I think Martin's probably onto something with M8 Kakuryu. It's completely acceptable to go 6-9 from this rank in your second tournament in the division, but unlike say Homasho, Kakuryu has not established any presence whatsoever in the division. Kakuryu's tachi-ai is extremely weak, which forces him to rely on scrap sumo to win.
I had to cringe on senshuraku when M10 Iwakiyama lost to Ushiomaru sealing his make-koshi fate. This one's painful because he fought mostly the worst the division had to offer. Iwakiyama has obviously found a diet that makes him slow and immobile. It's working, son.
M11 Tamakasuga provided a nice diversion early on helping us get through the first half of the Makuuchi bouts. To recap, Tamakasuga pasted his first seven opponents only to lose his next six. It's for the better. Remember what happened in Kyushu from the M4 rank?
M14 Tamanoshima's act is so tired. Not sure what I mean? Sucking higer up in the ranks only to post double-digit wins from lower in the Maegashira is akin to earning promotion from the J2 league to J1. If you don't know what that means, you're lucky.
Oh great...M14 Hakurozan won 8 bouts. I don't remember at all how he did it, but just thinking about having to watch this guy in the Makuuchi division for another basho is like listening to one of Def Leppard's recent albums. Can I ask how in the hell a kick-ass hard-rock band from England managed to turn themselves into one of the lamest American pop-rock bands you've ever heard of?
Thankfully, M15 Asofuji will be demoted back to where he belongs after his 4-11 mark. No wait, he'll be in Juryo in March for a basho before going back to Makushita.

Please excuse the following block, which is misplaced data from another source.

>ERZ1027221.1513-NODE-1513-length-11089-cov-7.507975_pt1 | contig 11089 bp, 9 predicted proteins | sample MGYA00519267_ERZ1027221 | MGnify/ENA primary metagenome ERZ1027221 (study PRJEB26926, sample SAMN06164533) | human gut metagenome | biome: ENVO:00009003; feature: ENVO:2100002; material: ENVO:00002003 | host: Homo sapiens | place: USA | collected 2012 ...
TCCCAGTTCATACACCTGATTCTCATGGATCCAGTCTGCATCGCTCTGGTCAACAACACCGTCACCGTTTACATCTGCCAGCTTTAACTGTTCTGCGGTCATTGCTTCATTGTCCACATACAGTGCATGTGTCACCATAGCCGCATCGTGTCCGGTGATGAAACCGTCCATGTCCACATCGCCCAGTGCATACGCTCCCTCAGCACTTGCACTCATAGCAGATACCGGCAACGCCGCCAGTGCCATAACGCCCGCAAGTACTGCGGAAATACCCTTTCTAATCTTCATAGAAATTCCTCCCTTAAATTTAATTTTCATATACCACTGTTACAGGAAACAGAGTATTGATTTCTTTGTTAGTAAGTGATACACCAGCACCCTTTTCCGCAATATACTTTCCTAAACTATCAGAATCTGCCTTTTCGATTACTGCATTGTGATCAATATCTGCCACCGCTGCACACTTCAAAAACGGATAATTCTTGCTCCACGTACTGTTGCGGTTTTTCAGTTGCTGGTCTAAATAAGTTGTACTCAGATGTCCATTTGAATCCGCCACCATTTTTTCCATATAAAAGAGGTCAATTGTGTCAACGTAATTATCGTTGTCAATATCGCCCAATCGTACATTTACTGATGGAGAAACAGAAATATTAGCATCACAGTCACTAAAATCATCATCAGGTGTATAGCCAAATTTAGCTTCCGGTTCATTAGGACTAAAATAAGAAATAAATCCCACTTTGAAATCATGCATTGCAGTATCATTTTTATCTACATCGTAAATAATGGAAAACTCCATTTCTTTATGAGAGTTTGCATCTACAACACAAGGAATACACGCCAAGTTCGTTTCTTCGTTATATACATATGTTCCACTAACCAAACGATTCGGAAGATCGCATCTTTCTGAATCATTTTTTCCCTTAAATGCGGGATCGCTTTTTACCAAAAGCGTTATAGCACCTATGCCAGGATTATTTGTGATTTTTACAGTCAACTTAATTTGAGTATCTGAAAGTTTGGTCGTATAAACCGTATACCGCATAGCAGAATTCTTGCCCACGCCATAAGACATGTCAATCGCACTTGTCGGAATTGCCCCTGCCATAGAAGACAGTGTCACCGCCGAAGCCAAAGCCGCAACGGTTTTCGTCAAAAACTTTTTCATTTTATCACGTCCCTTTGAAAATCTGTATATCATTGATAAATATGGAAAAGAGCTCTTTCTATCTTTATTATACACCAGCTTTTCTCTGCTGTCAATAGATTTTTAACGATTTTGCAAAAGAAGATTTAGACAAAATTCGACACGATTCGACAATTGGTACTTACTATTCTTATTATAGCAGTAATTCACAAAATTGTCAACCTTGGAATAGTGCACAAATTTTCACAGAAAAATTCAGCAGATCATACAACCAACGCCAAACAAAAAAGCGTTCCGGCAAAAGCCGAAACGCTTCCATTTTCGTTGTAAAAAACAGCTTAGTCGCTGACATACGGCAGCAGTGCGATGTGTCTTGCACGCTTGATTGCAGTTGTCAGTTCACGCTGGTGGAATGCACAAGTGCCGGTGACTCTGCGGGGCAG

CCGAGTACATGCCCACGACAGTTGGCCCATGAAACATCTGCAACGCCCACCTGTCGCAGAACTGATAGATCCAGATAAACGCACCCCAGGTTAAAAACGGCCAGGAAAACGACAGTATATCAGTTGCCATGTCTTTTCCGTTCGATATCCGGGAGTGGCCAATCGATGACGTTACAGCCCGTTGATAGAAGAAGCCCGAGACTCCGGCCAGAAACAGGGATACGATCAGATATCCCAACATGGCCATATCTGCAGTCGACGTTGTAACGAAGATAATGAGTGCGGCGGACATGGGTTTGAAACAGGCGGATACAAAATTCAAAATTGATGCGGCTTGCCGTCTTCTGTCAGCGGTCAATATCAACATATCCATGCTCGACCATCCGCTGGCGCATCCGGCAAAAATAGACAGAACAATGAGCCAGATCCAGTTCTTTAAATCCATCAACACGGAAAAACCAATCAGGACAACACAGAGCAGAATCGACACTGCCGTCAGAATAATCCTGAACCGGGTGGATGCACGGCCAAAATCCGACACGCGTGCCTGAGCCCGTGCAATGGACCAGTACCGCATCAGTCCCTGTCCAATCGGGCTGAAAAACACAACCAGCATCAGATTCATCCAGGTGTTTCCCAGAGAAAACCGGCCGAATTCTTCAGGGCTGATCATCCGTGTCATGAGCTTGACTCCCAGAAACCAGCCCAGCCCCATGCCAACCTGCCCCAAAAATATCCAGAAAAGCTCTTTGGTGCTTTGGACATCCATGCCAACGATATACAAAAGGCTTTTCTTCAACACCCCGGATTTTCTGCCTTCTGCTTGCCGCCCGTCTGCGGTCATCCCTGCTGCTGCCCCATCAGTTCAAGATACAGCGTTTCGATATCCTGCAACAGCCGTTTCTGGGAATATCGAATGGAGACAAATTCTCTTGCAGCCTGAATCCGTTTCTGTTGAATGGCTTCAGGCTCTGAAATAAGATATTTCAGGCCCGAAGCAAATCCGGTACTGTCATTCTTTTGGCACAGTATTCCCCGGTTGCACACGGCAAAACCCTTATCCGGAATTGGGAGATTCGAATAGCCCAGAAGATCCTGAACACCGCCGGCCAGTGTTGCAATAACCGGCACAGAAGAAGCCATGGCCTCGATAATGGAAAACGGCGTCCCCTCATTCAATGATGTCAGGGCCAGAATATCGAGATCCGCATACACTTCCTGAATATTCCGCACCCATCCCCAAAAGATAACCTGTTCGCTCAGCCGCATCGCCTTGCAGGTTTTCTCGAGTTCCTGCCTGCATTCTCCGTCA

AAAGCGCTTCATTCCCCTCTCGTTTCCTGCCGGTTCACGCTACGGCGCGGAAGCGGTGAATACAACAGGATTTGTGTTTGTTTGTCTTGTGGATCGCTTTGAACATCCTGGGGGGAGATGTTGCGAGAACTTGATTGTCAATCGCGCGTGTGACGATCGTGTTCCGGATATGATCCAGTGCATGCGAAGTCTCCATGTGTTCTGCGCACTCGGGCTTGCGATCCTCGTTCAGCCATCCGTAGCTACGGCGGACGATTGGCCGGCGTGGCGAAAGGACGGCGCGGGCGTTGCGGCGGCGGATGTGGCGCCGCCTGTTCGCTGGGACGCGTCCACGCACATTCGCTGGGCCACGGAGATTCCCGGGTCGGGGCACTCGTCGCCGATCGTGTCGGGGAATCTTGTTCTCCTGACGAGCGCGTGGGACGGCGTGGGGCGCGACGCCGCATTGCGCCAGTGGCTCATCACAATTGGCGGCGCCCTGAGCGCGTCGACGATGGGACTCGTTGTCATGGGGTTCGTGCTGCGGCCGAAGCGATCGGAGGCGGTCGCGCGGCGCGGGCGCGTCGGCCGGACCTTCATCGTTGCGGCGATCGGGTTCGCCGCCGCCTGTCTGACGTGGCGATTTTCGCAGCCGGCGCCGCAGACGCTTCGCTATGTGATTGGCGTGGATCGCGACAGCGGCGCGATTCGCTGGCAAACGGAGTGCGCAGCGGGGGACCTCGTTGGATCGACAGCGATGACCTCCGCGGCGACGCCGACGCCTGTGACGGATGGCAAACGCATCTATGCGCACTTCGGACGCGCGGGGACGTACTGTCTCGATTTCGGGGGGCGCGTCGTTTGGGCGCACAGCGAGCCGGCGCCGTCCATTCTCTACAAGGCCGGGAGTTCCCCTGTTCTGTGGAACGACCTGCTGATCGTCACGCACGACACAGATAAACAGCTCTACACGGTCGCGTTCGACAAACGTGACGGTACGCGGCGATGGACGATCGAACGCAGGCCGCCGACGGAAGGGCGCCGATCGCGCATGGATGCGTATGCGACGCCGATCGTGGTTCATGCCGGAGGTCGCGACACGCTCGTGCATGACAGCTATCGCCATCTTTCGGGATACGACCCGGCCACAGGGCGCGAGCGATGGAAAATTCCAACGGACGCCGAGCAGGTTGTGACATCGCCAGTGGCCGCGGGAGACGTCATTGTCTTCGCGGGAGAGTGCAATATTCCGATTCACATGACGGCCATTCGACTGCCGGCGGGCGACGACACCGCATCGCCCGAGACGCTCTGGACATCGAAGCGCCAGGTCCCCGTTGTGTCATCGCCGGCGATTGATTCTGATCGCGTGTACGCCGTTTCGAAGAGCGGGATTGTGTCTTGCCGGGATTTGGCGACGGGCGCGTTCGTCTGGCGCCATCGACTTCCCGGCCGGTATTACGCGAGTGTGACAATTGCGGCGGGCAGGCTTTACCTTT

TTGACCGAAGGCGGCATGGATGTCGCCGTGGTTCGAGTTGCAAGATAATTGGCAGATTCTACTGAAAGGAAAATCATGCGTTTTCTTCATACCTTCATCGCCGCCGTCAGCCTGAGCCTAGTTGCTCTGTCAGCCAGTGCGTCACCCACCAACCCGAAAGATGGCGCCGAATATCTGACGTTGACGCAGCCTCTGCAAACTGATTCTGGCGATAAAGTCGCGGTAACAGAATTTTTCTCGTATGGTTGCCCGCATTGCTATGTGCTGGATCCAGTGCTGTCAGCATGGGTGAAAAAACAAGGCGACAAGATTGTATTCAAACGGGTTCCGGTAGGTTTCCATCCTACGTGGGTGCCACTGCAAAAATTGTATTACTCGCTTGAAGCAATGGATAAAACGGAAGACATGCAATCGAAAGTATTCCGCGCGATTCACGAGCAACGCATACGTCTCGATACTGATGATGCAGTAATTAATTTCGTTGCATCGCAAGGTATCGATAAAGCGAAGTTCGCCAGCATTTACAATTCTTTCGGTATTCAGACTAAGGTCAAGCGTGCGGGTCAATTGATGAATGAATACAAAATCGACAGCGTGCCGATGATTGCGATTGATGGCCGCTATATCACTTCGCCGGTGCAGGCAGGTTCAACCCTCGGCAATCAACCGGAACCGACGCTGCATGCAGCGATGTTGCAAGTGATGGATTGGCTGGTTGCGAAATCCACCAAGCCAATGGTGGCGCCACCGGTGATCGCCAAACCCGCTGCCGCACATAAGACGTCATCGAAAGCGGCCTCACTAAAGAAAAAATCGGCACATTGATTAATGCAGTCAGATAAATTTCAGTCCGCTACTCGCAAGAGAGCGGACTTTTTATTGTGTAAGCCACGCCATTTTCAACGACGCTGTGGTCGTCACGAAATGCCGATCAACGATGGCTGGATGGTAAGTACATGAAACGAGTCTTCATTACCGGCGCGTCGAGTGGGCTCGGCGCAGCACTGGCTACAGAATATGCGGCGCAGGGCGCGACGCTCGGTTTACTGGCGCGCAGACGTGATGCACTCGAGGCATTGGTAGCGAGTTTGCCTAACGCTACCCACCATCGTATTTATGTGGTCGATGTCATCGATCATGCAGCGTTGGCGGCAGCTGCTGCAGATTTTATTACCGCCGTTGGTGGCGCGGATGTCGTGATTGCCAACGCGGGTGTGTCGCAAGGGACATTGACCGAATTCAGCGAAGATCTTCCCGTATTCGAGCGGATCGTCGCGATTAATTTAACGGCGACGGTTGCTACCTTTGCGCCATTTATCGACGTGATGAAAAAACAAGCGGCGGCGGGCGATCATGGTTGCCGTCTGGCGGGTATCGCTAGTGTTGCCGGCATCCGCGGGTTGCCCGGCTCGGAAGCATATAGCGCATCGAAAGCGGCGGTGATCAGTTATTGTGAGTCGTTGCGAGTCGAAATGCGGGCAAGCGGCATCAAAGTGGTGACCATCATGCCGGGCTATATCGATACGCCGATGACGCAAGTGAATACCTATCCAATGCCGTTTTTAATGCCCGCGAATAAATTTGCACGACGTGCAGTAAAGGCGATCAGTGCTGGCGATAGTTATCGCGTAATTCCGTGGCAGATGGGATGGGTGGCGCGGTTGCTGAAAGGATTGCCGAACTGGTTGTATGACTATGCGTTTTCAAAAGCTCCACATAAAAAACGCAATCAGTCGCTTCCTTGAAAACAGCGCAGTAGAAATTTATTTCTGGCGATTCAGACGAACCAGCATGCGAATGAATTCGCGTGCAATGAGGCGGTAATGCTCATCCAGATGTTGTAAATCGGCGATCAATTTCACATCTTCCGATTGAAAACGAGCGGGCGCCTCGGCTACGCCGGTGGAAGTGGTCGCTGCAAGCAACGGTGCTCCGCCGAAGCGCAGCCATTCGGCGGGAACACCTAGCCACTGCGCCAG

I actually enjoyed watching some of M15 Ushiomaru's sumo this basho. The guy showed a great tachi-ai, a solid oshi-attack, and some decent fighting spirit as he managed a 9-6 record. What happened? Ten bucks says he has Velvet Revolver in the iPod.
And finally, M16 Tosanoumi is always worth the mention just because he's one of the good guys of sumo. Props on his 3-0 finish to eek out kachi-koshi on senshuraku.
Last year's Hatsu basho was important because it showed that a few rikishi could gang up on the Yokozuna and actually take him down. Unfortunately, this year's Hatsu basho was a dud, not because Asashoryu won but because the other rikishi in the jo'i flirted with the yusho about as much as a C# programmer does with girls. We gotta have some more rikishi step up. In the meantime, all we've got to keep us entertained is a made-up story by a tabloid that offers zero explanation regarding "why?". Save me a seat in the courtroom.
2007 Hatsu Pre-basho Report
I am really struggling to find anything positive heading into the Hatsu basho. First, the banzuke rankings lacked a Makuuchi rookie or a new sanyaku member for the first time in seven basho giving us zero new rikishi to get excited about. Second, with the basho starting on the 7th and New Years in Japan wrapping up on the 3rd, there have been hardly any keiko reports (let alone good reports) as the rikishi usually wrap up their de-geiko the Thursday before the basho (Jan. 5th). And third, so many key players are injured or coming off of injuries. Asashoryu is off in Mongolia receiving treatment for his right shoulder, which he supposedly injured at the Soken keiko session. Hakuho is coming off of toe surgery and hasn't looked his dominant self in the keiko ring, or so it has been reported. Tochiazuma is coming off of knee surgery and can only practice against non-sekitori. Chiyotaikai didn't bother showing up for the Soken keiko session, so I assume he's dinged up as well, and a report from Dec. 24th has Kotooshu with a bad back. Who does that leave us with...Kaio? You'll forgive me if I channel my energy into a more exciting activity like watching shogi matches between two nerds on NHK.